NASA is attempting to deploy and operate its first solar-sail powered craft NanoSail-D, made of extremely lightweight gossamer fabric designed to glide into space. It uses sunlight to propel vehicles through space, the way the wind pushes a sailboat through water. Hoping the sails will eventually boost long-range missions into deep space with the help of lasers on Earth firing light into their sails.
The technology requires seizing the constantly streaming solar energy, called photons, with giant, reflective sails of lightweight material. The continuous pressure of the sun’s light provides sufficient thrust for a small spacecraft to travel in space and alter its orbit. The Rube Goldberg-like method is used to arrange the sail that involves burning fishing line at critical moments to release the spring-loaded a sail, shown off in the above video.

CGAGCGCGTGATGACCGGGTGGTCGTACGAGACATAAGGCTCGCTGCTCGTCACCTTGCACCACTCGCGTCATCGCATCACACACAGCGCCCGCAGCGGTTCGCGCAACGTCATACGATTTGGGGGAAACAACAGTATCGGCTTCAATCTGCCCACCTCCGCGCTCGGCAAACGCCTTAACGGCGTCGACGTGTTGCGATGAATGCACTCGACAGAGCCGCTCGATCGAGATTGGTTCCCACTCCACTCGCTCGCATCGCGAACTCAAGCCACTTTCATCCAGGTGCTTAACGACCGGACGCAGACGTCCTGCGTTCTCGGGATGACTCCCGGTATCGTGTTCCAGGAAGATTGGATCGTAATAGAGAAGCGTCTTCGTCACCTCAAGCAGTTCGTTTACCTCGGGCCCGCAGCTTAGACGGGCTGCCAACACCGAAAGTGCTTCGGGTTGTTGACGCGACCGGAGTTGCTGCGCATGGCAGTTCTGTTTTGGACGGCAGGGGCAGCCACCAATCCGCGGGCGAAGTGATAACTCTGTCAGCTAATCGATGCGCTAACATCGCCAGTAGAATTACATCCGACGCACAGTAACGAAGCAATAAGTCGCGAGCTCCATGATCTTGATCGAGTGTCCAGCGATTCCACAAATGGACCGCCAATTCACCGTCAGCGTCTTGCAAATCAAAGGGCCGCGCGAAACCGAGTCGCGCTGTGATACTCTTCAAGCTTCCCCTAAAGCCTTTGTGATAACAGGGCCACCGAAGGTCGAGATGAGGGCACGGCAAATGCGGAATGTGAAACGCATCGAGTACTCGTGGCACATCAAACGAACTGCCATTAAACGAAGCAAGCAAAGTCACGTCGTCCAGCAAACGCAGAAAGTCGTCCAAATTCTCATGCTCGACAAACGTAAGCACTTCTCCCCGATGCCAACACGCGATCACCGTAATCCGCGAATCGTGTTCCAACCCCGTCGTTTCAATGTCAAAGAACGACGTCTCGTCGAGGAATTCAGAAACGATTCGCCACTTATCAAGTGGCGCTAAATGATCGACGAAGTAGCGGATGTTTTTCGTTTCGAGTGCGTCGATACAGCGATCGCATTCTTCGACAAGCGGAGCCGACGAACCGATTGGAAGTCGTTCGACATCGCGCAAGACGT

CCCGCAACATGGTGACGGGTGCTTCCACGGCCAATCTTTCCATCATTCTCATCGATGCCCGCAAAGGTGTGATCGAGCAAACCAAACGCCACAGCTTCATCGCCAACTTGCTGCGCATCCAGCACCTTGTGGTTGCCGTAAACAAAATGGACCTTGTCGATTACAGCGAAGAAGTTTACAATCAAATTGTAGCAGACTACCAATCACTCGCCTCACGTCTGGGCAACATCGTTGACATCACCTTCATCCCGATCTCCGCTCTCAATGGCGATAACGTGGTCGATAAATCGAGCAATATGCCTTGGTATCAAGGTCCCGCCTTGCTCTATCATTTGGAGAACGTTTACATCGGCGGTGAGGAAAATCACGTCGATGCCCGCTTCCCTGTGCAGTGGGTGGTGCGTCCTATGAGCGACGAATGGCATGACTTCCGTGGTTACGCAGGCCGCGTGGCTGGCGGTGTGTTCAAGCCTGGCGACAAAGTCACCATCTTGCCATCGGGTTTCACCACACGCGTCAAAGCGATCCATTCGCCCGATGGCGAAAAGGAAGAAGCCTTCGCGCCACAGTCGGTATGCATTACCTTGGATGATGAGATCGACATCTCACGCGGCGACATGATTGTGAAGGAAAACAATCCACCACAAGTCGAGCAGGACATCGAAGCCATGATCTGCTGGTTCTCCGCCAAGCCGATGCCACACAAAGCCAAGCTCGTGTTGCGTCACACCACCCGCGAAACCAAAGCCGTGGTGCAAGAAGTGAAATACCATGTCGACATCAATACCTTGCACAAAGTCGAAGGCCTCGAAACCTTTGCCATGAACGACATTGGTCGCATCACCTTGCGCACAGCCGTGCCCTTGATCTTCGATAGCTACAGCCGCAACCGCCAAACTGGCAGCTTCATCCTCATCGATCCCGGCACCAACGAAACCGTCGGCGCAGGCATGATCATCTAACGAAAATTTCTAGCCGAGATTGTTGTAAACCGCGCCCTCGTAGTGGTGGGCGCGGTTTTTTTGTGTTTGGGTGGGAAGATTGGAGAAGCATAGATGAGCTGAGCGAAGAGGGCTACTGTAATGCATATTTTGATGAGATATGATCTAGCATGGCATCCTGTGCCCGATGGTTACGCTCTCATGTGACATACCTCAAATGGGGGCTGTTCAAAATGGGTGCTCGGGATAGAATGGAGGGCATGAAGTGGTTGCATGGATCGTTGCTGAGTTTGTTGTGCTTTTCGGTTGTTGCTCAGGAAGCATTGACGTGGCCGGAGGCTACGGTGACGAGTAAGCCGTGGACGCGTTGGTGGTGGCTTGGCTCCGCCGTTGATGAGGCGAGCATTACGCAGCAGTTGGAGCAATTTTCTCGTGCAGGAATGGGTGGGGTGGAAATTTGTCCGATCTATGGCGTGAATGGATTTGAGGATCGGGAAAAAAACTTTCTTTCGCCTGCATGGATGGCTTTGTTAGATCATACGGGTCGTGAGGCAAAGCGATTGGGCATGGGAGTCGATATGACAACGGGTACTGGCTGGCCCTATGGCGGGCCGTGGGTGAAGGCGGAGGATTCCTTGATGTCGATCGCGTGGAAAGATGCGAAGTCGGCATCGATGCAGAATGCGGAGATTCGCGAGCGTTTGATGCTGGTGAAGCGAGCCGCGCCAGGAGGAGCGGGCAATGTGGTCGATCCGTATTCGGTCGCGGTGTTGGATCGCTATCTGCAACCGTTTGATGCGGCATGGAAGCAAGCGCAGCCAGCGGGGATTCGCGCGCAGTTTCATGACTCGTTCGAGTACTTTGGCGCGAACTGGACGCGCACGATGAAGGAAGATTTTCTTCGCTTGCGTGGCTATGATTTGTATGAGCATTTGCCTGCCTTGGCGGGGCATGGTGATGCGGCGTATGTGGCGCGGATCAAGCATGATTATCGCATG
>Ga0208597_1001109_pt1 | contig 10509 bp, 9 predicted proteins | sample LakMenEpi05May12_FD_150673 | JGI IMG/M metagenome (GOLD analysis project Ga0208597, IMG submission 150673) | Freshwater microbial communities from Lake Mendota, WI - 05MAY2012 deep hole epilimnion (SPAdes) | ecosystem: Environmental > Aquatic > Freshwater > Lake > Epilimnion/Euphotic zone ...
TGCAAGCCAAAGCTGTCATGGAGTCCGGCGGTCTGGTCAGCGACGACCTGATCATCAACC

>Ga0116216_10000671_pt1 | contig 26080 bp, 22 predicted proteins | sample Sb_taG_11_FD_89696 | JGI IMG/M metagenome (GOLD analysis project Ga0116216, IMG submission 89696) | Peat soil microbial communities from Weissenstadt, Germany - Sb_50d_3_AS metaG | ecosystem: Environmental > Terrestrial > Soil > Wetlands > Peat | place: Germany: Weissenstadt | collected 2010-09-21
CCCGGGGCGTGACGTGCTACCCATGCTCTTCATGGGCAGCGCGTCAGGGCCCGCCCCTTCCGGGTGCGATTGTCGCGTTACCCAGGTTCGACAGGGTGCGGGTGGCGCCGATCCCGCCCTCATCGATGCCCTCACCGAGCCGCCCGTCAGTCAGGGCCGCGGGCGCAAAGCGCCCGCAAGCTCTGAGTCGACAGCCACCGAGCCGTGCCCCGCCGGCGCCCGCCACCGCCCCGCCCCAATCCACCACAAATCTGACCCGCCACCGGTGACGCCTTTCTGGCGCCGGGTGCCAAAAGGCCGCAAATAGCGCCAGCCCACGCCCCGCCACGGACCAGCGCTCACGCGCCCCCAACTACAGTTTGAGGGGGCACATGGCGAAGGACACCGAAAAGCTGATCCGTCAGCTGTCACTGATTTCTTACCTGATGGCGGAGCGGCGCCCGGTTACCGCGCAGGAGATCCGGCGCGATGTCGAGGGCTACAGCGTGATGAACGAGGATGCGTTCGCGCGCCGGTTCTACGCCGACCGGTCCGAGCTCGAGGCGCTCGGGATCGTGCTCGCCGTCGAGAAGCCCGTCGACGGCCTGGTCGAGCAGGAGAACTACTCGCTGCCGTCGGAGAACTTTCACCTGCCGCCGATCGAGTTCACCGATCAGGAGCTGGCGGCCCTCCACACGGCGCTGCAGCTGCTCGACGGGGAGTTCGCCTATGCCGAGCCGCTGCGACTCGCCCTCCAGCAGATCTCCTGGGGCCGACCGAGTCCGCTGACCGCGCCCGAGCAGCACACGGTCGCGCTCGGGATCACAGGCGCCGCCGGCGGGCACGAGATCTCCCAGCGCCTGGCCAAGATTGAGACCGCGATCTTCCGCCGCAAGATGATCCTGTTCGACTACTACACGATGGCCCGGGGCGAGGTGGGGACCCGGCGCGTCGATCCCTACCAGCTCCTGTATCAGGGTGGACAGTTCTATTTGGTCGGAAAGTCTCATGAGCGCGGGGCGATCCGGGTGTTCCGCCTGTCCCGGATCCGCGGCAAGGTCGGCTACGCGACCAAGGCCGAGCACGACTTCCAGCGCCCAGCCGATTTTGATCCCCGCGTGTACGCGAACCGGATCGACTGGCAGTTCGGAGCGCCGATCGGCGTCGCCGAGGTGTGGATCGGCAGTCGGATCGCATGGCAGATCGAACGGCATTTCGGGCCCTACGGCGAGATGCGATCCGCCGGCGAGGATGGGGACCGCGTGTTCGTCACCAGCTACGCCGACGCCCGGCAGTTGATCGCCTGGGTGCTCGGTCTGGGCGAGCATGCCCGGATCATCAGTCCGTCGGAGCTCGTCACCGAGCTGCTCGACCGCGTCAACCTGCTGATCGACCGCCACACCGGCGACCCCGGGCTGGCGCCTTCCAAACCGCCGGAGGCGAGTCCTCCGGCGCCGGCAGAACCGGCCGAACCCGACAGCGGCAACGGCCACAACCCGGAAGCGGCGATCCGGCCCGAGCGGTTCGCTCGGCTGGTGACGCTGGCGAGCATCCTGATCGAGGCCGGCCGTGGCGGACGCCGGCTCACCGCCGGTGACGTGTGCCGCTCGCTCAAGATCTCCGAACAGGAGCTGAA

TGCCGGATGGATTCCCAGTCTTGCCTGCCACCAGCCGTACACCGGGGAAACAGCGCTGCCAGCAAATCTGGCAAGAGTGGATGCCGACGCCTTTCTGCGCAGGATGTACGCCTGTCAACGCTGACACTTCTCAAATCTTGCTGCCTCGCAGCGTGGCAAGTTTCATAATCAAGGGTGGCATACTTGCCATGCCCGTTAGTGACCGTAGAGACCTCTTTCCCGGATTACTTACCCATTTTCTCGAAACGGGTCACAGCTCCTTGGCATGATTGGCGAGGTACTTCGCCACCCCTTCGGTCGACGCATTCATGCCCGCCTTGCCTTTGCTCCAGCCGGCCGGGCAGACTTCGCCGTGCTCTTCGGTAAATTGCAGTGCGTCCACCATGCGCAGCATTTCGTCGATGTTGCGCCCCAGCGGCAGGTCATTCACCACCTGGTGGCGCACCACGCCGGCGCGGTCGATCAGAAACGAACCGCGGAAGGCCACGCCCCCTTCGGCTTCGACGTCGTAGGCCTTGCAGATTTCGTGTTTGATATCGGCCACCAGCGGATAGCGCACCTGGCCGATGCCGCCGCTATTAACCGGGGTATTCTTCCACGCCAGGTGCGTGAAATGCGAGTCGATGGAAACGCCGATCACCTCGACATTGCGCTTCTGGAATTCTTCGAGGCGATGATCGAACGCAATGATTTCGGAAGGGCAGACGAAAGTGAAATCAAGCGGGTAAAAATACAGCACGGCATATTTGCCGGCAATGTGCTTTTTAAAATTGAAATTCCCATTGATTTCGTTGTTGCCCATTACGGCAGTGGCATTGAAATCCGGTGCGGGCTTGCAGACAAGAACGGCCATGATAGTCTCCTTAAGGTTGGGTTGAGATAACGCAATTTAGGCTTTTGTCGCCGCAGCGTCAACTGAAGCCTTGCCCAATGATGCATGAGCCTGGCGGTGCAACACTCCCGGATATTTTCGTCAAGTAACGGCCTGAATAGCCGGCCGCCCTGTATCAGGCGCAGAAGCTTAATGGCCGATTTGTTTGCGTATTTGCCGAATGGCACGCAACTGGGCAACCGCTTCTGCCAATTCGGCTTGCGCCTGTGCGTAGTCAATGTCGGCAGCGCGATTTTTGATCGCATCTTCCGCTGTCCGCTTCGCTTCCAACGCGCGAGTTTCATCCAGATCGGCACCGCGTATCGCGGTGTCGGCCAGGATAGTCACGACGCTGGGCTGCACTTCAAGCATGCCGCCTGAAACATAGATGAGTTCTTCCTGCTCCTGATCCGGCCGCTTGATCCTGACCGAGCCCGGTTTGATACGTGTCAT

NanoSail-D is to be launched aboard a Space Exploration Technologies (SpaceX) Falcon rocket at July 29. From launch to the orbit, the NanoSail-D flight is anticipated to last under two weeks. Its indeed a a pleasure to see the launch window approaching for a solar sail deployment experiment in space, led by Montgomery’s team and counterparts at NASA.